On Bilingual Historical Research

When I tell people I’m fluent in Vietnamese, I immediately correct to say that I’m conversationally fluent in Vietnamese (and pretty rusty right now that I don’t use it very often). But you can plunk me in Vietnam and, barring some challenges with accents and dialects, I can understand and be understood.

Unless you plunk me down in a university. After studying Linguistics as part of my teaching degree, I know that this means I have BICS (Basic interpersonal communicative skills) but not CALP (Cognitive Academic Language Proficiency).

So I’ve been researching for my Trung Sisters proposal and prior to digging in, I had done some cursory research which was mostly in English, including English language books by Vietnamese scholars. Then I started digging into Vietnamese language sources — none of which are primary sources as the first write-ups of the rebellion occurred centuries after the rebellion to over a thousand years after the rebellion.

What I found is that researching only in English provided a story very different from bilingual research — to my delight and dismay.

Some interesting points — most of the English language references mention the Trung Sisters and also name their mother as Man Thiện, who was believed to be the granddaughter of the last Hung king (Hùng Vương). Their father’s name is frequently left out and in some cases it’s stated that their father’s name was not recorded. I thought this interesting, considering that he was the Lạc lord, or general in the region.

There is also scant information on the younger sister other than that she was co-queen.

Excellent, I thought. This gives me some narrative freedom!

Until I started digging through Vietnamese sources where the father’s name is easily found as well as mentions of a husband for the younger sister who also fought in the rebellion. AND, get this, references to the two sisters being twins — which does not work for my narrative at all. Trưng Nhị is still the younger sister and has a lot less information about her life.

Now it is accepted that these versions of the story were compiled later. A common footnote is that the people of that time did not go by surnames, so many of the names that are used to refer to them in the present day had surnames added to try to denote clan or familial ties.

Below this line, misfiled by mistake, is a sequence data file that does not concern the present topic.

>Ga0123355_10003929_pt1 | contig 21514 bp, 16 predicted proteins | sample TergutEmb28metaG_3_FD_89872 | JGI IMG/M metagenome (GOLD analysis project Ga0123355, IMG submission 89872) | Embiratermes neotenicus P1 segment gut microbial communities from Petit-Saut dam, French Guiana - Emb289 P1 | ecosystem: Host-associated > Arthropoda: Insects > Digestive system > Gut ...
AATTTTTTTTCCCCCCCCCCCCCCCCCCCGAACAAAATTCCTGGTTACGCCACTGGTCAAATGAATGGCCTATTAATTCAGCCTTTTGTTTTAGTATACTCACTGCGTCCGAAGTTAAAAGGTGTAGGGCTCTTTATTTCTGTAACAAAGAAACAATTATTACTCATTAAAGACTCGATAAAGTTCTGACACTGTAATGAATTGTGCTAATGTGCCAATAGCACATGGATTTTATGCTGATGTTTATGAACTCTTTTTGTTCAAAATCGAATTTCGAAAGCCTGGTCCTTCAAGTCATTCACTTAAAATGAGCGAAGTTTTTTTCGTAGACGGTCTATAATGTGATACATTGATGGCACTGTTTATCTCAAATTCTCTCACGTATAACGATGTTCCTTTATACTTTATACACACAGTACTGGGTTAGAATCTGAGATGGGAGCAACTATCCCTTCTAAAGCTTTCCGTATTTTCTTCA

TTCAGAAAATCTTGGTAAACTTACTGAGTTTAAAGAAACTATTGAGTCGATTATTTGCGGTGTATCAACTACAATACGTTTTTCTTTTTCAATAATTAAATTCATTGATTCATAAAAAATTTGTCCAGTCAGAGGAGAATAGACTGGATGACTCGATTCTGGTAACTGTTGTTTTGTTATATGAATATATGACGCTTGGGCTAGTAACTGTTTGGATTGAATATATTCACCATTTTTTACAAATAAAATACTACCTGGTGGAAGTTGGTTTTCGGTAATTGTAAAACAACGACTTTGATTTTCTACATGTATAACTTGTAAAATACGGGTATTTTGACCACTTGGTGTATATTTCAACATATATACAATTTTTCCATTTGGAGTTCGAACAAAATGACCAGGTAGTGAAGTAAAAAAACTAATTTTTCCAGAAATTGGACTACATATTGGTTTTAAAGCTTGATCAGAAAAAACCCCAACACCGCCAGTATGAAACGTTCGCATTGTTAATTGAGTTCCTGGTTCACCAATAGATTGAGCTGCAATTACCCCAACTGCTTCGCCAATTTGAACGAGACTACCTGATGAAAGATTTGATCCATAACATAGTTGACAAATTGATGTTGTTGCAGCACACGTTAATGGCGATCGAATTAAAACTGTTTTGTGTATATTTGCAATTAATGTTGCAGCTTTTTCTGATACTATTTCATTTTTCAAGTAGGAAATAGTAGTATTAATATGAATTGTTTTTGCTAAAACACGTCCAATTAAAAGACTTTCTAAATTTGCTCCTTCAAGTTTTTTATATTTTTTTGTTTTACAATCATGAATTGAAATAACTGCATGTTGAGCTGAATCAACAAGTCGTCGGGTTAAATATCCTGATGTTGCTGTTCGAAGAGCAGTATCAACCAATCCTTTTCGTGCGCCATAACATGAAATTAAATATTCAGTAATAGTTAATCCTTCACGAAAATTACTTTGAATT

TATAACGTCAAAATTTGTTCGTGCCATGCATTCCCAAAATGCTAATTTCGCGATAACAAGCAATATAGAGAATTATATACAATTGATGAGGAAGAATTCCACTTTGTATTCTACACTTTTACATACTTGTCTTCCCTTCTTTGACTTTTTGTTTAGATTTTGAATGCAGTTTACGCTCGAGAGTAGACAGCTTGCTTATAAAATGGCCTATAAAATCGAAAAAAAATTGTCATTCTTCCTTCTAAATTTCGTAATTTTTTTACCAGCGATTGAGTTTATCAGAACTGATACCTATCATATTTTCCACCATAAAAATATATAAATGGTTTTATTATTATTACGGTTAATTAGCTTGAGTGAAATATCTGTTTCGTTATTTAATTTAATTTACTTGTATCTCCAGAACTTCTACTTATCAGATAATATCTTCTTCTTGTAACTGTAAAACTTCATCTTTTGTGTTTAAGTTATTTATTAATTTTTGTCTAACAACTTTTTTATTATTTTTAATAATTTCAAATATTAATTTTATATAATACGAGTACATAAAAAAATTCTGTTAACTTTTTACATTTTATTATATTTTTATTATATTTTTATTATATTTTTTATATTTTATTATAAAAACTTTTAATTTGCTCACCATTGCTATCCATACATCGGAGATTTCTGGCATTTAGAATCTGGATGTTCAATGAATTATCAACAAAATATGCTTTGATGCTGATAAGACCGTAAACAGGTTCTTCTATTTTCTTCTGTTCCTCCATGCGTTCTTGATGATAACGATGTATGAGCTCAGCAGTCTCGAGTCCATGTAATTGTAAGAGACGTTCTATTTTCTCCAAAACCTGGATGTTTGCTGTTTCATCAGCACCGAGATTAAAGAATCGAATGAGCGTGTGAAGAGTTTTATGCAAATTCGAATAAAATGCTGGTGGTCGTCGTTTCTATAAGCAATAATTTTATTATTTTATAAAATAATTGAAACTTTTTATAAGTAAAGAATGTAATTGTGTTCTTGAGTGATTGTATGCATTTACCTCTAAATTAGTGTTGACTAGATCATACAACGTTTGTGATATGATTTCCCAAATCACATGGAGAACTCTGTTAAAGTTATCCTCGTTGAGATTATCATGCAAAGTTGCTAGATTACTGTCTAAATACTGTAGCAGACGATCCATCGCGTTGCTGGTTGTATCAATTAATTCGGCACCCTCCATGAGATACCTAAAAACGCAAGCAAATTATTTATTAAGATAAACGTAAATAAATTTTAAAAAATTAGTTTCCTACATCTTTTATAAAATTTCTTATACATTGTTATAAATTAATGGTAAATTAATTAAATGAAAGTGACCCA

The Vietnamese versions also, I assume, include quite a bit of oral tradition, folklore and legend that have risen around the cult of the two sisters. But if it is commonly accepted folk tradition, than I’m in somewhat of a bind to include it in my narrative. It’s not historical accuracy, per se, but it’s potentially historical expectation.

Between English, Vietnamese, and a lot of Google translate, I’m trying to compile a history that’s in bits and pieces and try for form a cohesive and plausible narrative that respects Vietnamese culture. It’s an interesting conundrum for sure.

For right now, the twin dilemma is huge. I’m going to have to work that one out.

What am I researching now?

I always research in stages. First, I do some preliminary research before I start drafting. Then, once the work is done and I’m waiting for beta readers to comment (like right now), I research deeper into the areas of the book I know need to be fleshed out.

This last one has been quite an adventure! On a suggestion from some of my Tweeps, I thought I’d share for any history geeks out there.

First off, I looked into a diplomatic practice called heqin, or peace marriage. I explored several academic writings on the political role of the heqin brides as well as what sort of women were sent to foreign lands in these peace marriages. Everyone always thinks of China as being historically closed off, but in truth the Tang Dynasty was one of the most open periods in imperial history. Foreign relations with Korea, Japan, Tibet, Central Asia and all the neighboring kingdoms were at their height and the Tang empire had the most frequent use of peace marriages as a diplomatic option.

Presence and presentation: women in the Chinese literati tradition edited by Sherry Mou. Essay: “Women in Chinese Frontier Politics: Heqin” by Ning Chia.

Biographical Dictionary of Chinese women: antiquity through Sui, 1600 B.C.E. by Lily Xiao Hong Lee, A. D. Stefanowska, and Sue Wiles

Then of course there was more research about Changan and the layout of the East Market, the North Hamlet, and the Administrative City. I went to my fallback book by Charles Benn as well as a few other resources.

Archery, which was implemented as part of the military exams during the Tang Dynasty, also played a key role.  There were spectacular sporting events organized around archery called the Great Shoots. Nifty, huh?

China’s Golden Age: Everyday Life in the Tang Dynasty by Charles Benn

Chinese Archery by Stephen Selby

And now I’ve bought entirely too many history books in order to delve into the political structure of the Tang government with its six ministries and a gazillion other offices. Talk about bureaucracy! I’m salivating to get my hands on Charles O. Hucker’s A Dictionary of Official Titles of Imperial China, but am making do with the Google Books preview currently as I try to search it out.

Other books:

China’s Imperial Past: An Introduction to Chinese History and Culture by Charles O. Hucker

The Open Empire: A History of China to 1600 by Valerie Hansen

And a final impulse buy because it’s an academic book by Van Gulik of Judge Dee fame:

Sexual Life in Ancient China: a Preliminary Survey of Chinese Sex and Society from Ca. 1500 B. C. Till 1644 A. D. by R.H. Van Gulik

Those automatic recommendations on Amazon will be the death of me.